In the filmed version there was proper distancing and each dancer wore facemasks that matched their white billowing gowns for the women and white tights and flowing shirts for the men. In the live version, no face masks were required. We could see the reverential gazes of the dancers along with their graceful athleticism.  Later to suggest the joy and celebration of Christ’s resurrection the dancers wave flags of huge swaths of powder blue billowing material. They wave them back and forth, creating a beautiful formation of the huge swaths of material. But then they twirl the swaths of material so that the material produces a funnel effect that is equally as beautiful. Kudos to choreographer Jeanette Lajeunesse Zingg for this creative variation of the show of joy and celebration.

Even if a viewer is not familiar with the ballet of the period, choreographer, Jeannette Lajeunesse Zingg makes you notice the stance, arm placement and formality of the dancing. I was struck by a hand formation of Lucifer played with power by Douglas Williams. At times he held out his hands, gracefully, with his index finger reaching out as one sees in “The Creation of Adam” in which Adam is reaching his finger out to touch God’s finger. I thought that an interesting image but the suggestion here is that Lucifer wants to destroy mankind because of being thrown out of heaven. It’s details like this that make this production such a joy.

While I won’t comment on the singing and dancing the acting is very effective in conveying the emotion and passion of the piece. I think that’s a beautiful thing here because you have singers who can act. Carla Huhtanen is the regal but forceful Angel who challenges Lucifer played by Douglas Williams. Douglas Williams is a proud, angry Lucifer.  He suggests danger and power as he struts around in his velvet tights and thigh-high boots. Interestingly, he is deliberately ungainly as he clomps around the stage—I think that a wonderful touch to show Lucifer is no match for the quiet elegance of the Angel.  Both Meghan Lindsay as Mary Magdalene, and Allyson McHardy as Cleophas, play women who love Jesus and are full of sorrow at his passing, and elated when Saint John tells them of the impending resurrection.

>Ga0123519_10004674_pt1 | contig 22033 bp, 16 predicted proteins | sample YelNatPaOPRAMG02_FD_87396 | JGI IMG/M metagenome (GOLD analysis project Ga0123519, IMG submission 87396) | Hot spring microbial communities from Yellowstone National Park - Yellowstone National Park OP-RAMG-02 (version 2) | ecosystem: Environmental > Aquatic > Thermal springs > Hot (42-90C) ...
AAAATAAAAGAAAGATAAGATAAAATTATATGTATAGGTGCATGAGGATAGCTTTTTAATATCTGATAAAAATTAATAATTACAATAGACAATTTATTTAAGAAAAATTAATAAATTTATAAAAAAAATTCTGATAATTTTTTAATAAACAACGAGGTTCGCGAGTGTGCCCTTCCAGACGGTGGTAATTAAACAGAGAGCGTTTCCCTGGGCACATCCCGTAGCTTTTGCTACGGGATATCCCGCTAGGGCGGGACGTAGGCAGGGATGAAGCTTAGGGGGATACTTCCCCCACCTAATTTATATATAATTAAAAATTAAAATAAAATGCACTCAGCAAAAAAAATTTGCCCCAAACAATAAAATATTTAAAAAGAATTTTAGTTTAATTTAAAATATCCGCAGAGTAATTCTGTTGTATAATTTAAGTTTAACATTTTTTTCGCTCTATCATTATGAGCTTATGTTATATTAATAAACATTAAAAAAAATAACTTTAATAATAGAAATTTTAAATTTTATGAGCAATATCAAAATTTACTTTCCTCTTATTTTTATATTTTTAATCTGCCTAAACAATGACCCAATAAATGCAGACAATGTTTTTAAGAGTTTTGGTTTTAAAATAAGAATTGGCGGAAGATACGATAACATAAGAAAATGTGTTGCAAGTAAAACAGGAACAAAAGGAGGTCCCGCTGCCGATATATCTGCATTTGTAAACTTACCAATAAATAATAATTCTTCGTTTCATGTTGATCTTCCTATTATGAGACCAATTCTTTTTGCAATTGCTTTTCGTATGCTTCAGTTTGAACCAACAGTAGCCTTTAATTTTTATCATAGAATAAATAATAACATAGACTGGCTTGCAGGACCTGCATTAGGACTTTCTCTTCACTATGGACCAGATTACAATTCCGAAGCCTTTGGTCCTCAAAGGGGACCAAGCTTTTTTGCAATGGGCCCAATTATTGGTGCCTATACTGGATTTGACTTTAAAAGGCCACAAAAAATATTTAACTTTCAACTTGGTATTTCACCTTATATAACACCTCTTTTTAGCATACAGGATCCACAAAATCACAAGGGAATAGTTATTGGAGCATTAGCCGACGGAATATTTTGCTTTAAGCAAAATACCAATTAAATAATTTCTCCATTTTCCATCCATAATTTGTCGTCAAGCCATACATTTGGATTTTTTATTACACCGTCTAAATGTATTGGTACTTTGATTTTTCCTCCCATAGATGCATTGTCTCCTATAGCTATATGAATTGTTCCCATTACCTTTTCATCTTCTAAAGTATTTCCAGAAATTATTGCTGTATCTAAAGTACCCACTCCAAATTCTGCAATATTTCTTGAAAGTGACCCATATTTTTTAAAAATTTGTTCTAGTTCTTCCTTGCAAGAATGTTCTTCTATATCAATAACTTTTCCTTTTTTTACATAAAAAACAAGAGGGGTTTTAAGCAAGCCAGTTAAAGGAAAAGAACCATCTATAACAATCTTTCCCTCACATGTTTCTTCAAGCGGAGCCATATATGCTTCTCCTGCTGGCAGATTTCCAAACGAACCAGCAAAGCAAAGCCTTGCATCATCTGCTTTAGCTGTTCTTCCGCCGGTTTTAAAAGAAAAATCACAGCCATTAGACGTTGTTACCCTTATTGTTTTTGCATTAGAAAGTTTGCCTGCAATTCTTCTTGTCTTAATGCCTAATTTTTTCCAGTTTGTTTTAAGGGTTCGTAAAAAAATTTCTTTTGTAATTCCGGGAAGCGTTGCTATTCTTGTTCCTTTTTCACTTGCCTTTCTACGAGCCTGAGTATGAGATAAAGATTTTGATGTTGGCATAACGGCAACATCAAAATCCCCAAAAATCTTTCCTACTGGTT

As Saint John, Colin Ainsworth is moving and buoyant as Christ’s devoted follower.

Again, I was mightily impressed with the drive, tenacity and determination of Marshal Pynkoski and Jeannette Lajeunesse Zingg to bring art and beauty to their growing audiences.

And that audience is eclectic. I saw people in stylish clothes and in jeans or sweatpants in the audience. There is a cross-section of ages, ethnicities, social strata all walks of life all made to feel welcome and all joined by their love of opera, dance and the artistry of Opera Atelier to bring them such quality as exemplified in The Resurrection.

There is a printed programme that is substantial, full of information on the cast, creatives, history of the piece and a synopsis. And on the dot of the announced starting time the lights dimmed to begin the proceedings. My subtext here to other theatre companies is obvious.

Opera Atelier Presents:

Played: April 6, 8 and closes April 9.

Running Time: 2 hours 20 minutes.

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{ 2 comments… read them below or add one }

1 Katalin Schafer April 9, 2023 at 12:54 pm

Please include me in your mailing list.

With thanks


2 Lynn April 9, 2023 at 1:57 pm

Actually you just go to my blog at put your e-mail address in the place to the right of the post and you will then get a prompt sent to your e-mail asking if indeed you were the one who put your e-mail there, then you say yes, and after that you get my posts every morning at 8:02 am when I post. Easy….And thanks for signing up. Best, Lynn Slotkin